Dantini the Magnificent

Dantini has become a bit of a hero to me.

I never knew him and yet his life inspires me.

Two of the images for this piece are paintings by the great Paul Moscatt.

They are posted here by permission.

Dantini was born Vincent Cierkes in 1906.

He performed in Vaudeville at age 15.

He later played the sideshows at Coney Island.

He met his hero and inspiration Harry Houdini in a magic shop on 42nd Street New York.

He traveled with a carnival.

It is rumored that he never had a bank account.

It is also said that he walked with a limp from years of wearing second-hand shoes.

His act is reportedly featured in two films:

The Great Variety 1965

The Magic Moments 1966

I have not been able to get my hands on either film.

There was also a documentary biography called Dantini the Magnificent filmed in 1968.

I have not been able to find that film either.

He spent six years working on his own documentary called Our Baltimore.

On October 7, 1978, he rented the Civic Center and hired Denny and Lee to entertain for the premier.

Sixty people came.

The Civic Center seats over 13,000.

The Sun called him, “The Gentleman Magician”

William Rauscher refers to him as, “A key player in the history of Baltimore magic.”

Some say he was campy.

He was a friend of McCarl Roberts, George Goebel, Mark Walker, and the great mayor of Baltimore William Donald Schaefer.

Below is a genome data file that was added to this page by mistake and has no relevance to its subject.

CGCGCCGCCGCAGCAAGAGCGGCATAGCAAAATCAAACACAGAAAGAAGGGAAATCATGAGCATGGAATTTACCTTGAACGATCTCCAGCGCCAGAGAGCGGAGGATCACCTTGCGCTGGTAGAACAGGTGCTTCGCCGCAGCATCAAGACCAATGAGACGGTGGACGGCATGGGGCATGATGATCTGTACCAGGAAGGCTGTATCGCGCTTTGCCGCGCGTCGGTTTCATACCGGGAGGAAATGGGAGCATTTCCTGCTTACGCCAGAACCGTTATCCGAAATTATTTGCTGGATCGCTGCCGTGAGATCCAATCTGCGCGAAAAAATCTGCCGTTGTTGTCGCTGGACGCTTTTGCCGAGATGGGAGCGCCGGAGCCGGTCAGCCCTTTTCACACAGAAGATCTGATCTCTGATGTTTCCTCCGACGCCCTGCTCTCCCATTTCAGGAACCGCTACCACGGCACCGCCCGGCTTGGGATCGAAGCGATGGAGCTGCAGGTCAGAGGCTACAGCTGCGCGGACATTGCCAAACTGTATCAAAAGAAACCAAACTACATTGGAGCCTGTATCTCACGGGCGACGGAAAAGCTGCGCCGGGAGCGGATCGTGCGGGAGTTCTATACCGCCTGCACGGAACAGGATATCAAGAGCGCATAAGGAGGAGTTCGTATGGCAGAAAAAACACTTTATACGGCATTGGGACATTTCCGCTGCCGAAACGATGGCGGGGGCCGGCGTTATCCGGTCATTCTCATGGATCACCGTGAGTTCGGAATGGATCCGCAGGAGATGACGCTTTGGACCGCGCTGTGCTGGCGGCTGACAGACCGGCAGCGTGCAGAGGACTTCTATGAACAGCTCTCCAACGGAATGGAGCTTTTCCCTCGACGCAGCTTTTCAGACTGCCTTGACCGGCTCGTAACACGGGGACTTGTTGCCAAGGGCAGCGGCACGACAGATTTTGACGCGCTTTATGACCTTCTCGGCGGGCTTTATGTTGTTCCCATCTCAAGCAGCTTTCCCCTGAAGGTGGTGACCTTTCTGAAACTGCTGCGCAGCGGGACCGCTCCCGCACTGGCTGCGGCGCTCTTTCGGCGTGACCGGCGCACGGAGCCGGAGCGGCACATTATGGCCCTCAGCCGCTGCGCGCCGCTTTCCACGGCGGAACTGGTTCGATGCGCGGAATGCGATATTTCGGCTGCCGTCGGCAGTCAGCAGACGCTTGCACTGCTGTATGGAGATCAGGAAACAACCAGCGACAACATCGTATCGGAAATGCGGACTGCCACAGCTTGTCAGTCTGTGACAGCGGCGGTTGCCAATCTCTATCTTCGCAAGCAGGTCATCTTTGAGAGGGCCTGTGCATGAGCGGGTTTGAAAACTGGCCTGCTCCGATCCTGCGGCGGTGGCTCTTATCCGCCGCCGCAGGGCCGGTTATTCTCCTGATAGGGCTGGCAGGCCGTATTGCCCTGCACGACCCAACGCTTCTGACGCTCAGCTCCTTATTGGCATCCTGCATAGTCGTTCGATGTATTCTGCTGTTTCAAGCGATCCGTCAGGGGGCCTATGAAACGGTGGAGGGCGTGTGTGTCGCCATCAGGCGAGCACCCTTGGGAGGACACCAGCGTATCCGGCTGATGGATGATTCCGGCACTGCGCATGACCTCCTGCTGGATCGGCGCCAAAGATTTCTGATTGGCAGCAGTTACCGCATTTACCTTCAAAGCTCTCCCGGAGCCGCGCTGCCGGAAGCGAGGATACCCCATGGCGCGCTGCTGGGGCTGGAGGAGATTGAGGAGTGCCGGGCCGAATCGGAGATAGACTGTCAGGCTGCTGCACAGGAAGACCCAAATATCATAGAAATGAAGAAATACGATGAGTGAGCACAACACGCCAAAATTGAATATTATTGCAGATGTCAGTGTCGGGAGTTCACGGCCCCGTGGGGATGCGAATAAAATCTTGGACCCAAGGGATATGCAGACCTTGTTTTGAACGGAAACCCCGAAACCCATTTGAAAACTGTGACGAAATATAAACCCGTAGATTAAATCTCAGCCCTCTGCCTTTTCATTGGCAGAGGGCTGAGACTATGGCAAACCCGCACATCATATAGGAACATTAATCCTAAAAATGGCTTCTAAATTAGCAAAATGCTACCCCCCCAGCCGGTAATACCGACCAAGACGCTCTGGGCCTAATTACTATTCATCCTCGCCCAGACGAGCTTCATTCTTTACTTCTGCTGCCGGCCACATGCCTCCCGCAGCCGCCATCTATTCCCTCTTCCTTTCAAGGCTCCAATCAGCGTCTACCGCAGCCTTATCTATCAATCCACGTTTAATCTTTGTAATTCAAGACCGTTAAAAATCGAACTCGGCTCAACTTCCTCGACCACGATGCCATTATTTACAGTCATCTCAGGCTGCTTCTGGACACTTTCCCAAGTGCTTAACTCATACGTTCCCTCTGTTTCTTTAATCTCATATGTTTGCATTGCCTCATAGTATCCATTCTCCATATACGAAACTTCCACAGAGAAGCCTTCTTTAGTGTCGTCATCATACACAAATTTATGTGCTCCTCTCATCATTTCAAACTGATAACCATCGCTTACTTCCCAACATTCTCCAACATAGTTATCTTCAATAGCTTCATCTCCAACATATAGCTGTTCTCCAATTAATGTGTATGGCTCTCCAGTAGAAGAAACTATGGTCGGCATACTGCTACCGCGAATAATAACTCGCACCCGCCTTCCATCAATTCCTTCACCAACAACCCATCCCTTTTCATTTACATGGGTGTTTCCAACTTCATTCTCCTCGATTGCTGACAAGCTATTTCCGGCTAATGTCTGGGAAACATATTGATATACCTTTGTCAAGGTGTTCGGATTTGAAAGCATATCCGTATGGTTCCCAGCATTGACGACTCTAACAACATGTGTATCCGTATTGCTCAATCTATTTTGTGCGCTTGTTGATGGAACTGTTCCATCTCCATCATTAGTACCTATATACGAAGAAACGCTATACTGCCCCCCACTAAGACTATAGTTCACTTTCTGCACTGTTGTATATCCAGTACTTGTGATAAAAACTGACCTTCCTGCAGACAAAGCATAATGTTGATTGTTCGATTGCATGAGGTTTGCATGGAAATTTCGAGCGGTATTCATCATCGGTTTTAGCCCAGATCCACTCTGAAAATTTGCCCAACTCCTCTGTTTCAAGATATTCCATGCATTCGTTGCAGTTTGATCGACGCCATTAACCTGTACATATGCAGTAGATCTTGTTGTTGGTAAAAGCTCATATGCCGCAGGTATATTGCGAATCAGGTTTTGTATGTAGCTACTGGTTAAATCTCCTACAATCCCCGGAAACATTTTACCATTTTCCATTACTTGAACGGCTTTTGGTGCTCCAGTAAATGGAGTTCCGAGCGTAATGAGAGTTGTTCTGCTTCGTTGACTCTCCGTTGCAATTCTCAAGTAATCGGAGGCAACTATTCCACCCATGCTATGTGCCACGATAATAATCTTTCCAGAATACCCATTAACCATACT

His dream was to have a big illusion show like Houdini, like Blackstone, like George Goebel.

He had illusions built but he never produced the big show.

Many of his props were eventually purchased by George Goebel.

Dantini spent almost 20 years performing at the Peabody Book Shop and Beer Stube.

It is said that he did the same15 minute act 7 nights a week at 10 pm with a midnight show Thursday through Saturday for the entire 20-year run.

A Times Daily article of October 14, 1978, described him as a “72-year old magician who looks more like Rip Van Winkle than Houdini.” The article went on to say that, “he commands an honorary seat next to the mayor and other prominent officials at many functions in a city where eccentric figures are esteemed as part of the culture.”

When asked, “Will anyone inherit your legacy of magic?”

Dantini said, “I’ll be like Houdini. When Houdini went, nobody took his place.”

Chris Buchman said, “He approached each performance as if he were playing the Palace in New York.”

According to George Goebel, Dantini was totally committed to magic.

He believed in himself.

His last words were, “It’s my time to go on. I must go on now.”

He collapsed after performing his show.

He crossed over on March 14, 1979, at Mercy Hospital.

These are the simple facts and legends of his life.

He lived true to his dream and his calling.

He loved his art and dedicated his life to it.

He never made a lot of money, but money wasn’t what he worshipped.

He gave everything he had to give to his magic.

And he was one of the wealthiest and most successful human beings I have ever studied.

Would that we should all live so true to our calling.

Much love,

David Dellman